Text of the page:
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  Client Testimonials

 

We just finished our estate plan with Mike Vogel.  We are so pleased and relieved to have it done.  Attorney Vogel was so thorough, professional, and took care of everything for us.  The entire process was so easy. ~K. & J. B., Janesville, WI

I am so glad I found you. ~R. O., Janesville, WI

After meeting with two other lawyers in Janesville, this client commented, "You're a country mile ahead of your competitors out there." ~J. R., Janesville, WI

You, Sir, are worth every penny! ~A. A., Janesville, WI

Thank you for all your work on my mother's estate.  You are a wonderful group of people. ~K. K., Southheart, ND

Thank you so much for your time.  I knew if my friend recommended you, that you would be good; and I am not disappointed.  I feel very confident that my trust will be perfect in every way.  I appreciated your knowledge and how personable you are. ~L. C., Janesville, WI

You are a gentleman and a scholar! ~R. A., Janesville, WI

We met Mr. Vogel at a seminar and were referred to him by our financial planner to re-work our trust.  I can tell you it was a wonderful experience.  It was like sitting at the kitchen table talking with a family member.  He is extremely knowledgeable. He answered all of our questions and brought up things that we did not think of. He was courteous and sincere.  We would highly recommend him to all of our acquaintances. ~R. & S. K., Janesville, WI

Thank you and your staff for all of your assistance in completing the legal matters in a professional, helpful way during what is, perhaps, the most difficult time in the lives of those who have lost a loved one. ~N. B., Madison, WI

I just wanted to thank everyone for all your help with my dad's estate, the help you provided during my parents' lives, and when we had to sell their condo.  It has been a real pleasure working with you.  Everyone has been very professional, friendly, and accommodating.  You explained everything along the way, and I felt that all my questions were answered exceptionally quick. ~A. S., Las Vegas, NV

I want to thank you for your work with the trust.  Twenty years ago, I was sure I would never have been put into the position of trustee.  I know it was a mess, but I want you to know that I always felt I was in good hands with you and your law firm. ~M.M., Spring Green, WI

This all seemed so overwhelming to think about and to do. But you lead us thru it all so quick and easy. You and your staff have been great. ~L. T., Janesville, WI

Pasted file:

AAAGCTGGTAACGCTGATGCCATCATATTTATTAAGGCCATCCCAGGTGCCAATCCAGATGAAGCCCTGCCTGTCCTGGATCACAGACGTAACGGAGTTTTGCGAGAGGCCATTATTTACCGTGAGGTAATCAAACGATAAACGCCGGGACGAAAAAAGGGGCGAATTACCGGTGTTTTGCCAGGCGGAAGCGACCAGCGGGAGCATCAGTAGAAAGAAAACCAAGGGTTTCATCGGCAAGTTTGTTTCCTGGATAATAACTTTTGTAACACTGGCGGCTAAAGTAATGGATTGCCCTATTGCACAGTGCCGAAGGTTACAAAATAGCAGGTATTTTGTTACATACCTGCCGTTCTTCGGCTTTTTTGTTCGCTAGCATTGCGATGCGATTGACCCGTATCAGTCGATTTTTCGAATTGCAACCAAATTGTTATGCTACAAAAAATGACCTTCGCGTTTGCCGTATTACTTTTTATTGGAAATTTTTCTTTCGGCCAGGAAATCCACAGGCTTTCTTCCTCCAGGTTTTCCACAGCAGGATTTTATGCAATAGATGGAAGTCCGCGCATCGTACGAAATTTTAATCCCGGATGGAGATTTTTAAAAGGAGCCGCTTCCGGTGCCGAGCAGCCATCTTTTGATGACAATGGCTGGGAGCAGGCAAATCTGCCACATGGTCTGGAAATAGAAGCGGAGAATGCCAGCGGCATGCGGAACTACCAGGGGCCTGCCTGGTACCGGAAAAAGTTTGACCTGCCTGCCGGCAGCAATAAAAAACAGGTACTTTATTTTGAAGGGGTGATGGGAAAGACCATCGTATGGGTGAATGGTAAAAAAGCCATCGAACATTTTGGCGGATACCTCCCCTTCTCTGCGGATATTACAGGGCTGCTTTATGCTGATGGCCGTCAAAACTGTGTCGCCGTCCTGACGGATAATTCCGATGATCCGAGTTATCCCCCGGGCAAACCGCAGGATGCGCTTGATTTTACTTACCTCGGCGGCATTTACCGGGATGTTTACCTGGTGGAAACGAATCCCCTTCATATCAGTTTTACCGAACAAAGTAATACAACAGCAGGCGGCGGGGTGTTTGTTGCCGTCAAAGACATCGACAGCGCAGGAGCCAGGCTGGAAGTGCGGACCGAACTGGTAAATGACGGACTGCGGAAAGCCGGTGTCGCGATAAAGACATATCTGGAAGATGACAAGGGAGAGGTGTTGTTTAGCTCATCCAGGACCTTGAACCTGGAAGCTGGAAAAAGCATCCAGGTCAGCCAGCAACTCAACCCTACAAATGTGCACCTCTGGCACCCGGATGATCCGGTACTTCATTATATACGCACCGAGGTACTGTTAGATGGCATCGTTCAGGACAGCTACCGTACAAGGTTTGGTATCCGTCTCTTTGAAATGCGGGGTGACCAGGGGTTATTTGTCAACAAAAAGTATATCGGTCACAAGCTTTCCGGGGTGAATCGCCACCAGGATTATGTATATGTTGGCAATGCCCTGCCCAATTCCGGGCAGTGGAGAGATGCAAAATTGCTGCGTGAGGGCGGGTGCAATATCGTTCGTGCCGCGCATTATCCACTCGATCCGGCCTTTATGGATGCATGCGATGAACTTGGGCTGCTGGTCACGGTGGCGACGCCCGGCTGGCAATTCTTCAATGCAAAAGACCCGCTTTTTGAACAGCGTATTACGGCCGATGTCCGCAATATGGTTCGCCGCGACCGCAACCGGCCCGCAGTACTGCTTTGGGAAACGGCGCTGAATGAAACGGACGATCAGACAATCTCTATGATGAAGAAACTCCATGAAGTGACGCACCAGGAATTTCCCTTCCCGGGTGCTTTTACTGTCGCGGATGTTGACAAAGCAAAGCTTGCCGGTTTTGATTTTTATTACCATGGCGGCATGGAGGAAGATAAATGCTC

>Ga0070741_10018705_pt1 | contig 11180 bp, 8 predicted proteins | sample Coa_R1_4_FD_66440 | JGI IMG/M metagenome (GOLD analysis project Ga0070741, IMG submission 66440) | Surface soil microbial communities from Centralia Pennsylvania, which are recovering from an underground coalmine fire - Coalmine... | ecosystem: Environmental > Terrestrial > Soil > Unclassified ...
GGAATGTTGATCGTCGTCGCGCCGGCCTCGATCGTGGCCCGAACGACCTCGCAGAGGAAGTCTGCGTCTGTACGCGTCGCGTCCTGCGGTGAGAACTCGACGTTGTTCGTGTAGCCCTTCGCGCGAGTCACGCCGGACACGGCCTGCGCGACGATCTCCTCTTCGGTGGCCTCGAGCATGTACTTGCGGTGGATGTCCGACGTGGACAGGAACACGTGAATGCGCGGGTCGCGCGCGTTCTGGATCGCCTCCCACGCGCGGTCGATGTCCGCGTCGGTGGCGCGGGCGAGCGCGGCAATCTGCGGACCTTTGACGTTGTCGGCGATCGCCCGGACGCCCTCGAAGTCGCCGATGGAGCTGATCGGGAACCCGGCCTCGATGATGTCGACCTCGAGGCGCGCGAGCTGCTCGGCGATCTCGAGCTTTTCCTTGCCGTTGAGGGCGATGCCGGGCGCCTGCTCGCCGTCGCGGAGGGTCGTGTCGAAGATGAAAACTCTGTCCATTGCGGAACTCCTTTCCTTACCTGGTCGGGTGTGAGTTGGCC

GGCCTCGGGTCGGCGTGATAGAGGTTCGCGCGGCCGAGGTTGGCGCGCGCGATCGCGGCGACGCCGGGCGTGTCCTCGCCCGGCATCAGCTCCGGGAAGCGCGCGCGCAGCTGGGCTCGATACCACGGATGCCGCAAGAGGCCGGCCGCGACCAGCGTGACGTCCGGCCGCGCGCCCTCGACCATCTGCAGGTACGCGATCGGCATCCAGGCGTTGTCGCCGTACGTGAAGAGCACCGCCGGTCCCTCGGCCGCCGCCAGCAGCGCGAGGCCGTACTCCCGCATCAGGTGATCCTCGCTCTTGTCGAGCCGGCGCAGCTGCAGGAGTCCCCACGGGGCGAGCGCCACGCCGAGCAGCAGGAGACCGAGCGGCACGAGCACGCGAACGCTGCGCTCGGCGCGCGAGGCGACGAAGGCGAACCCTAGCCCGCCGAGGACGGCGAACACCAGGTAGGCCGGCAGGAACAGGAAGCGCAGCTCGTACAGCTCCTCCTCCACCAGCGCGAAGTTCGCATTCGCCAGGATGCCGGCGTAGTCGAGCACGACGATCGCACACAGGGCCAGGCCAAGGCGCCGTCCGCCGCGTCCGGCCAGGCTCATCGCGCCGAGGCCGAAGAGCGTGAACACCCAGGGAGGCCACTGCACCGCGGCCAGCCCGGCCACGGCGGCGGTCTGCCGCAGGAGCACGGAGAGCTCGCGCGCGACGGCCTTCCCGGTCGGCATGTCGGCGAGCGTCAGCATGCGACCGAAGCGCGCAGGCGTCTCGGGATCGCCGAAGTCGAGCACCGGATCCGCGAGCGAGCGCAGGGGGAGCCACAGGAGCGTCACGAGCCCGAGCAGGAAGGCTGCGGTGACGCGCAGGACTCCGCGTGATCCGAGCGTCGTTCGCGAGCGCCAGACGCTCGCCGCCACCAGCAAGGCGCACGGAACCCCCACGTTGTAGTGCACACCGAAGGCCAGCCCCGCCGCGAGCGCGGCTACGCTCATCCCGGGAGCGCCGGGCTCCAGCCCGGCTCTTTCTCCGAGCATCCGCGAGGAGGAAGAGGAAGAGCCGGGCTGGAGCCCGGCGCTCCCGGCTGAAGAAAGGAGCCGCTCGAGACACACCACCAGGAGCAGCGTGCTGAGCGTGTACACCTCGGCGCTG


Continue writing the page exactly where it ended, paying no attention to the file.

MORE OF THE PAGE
You are exactly what we were looking for to help us get things in order at this point in our lives, combined with our relocation to Janesville and Wisconsin. ~G. & D. S., Janesville, WI

Throughout this entire process, we were always grateful to know that we had you as our advocate.  We know that anytime we need legal advice, you are the one to call. ~A. & L. C., Orfordville, WI

Cabin Trusts

In Wisconsin and throughout the upper Midwest, many families have enjoyed countless summer days and nights at a family cabin or cottage. Often, the cabin has been in the family for years. Through continual use, the cabin becomes a place that creates fond family memories for multiple generations. Parents bring their children to the cabin, then their grandchildren, and maybe even their great-grandchildren. The idea of maintaining and preserving the family cabin for future generations becomes a topic of great interest to many families. The same thought process often applies to hunting land or a hunting cabin. Unfortunately, when it comes time to transfer the cabin, cottage or hunting land to the next generation, problems and arguments become commonplace.

Difficulty arises when an older generation tries to create a plan that will address the troubles of common ownership among family members. For example, if a husband and wife own a lake property in Vilas County, WI and they have four children, it seems quite simple from a planning standpoint. Basically, when husband and wife die, the property will be given to the four children. But, one or more children may not have fond affection for the cabin or one or more children may not live close enough to Northern Wisconsin to thoroughly enjoy the cabin. Further, one or more children may not be able to afford the property taxes or maintenance expenses related to ownership. The older generation must develop a plan that will work to accommodate different desires, needs, and the proper ownership form for the cabin.

Common ownership among various siblings also creates creditor problems. For instance, if four siblings own a cabin together, and one sibling is pursued by a creditor, the creditor may obtain a judgment against the sibling resulting in a judgment lien attaching to the family real estate. This presents a real dilemma. Further, a child may need to file personal bankruptcy. If the real estate is owned in common by the siblings, the child’s ownership interest in the family cottage or cabin will become an asset of the bankruptcy estate. As a result, the bankruptcy trustee may seek to sell the bankrupt child’s interest to pay creditors. This event alone would create a severe situation for the other siblings and is certain to create a family dispute.

The above presents a short summary of the legal problems associated with trying to preserve a family cottage, cabin or hunting land with common ownership. Common ownership among siblings is destined to create difficulty and struggle. Moreover, in our example above, once the four children pass away, the real estate will be owned by even more family members. For example, if the four children each have three children, the family real estate will now be owned by 12 different people and will be subject to 12 different individual wills and 12 different sets of creditors.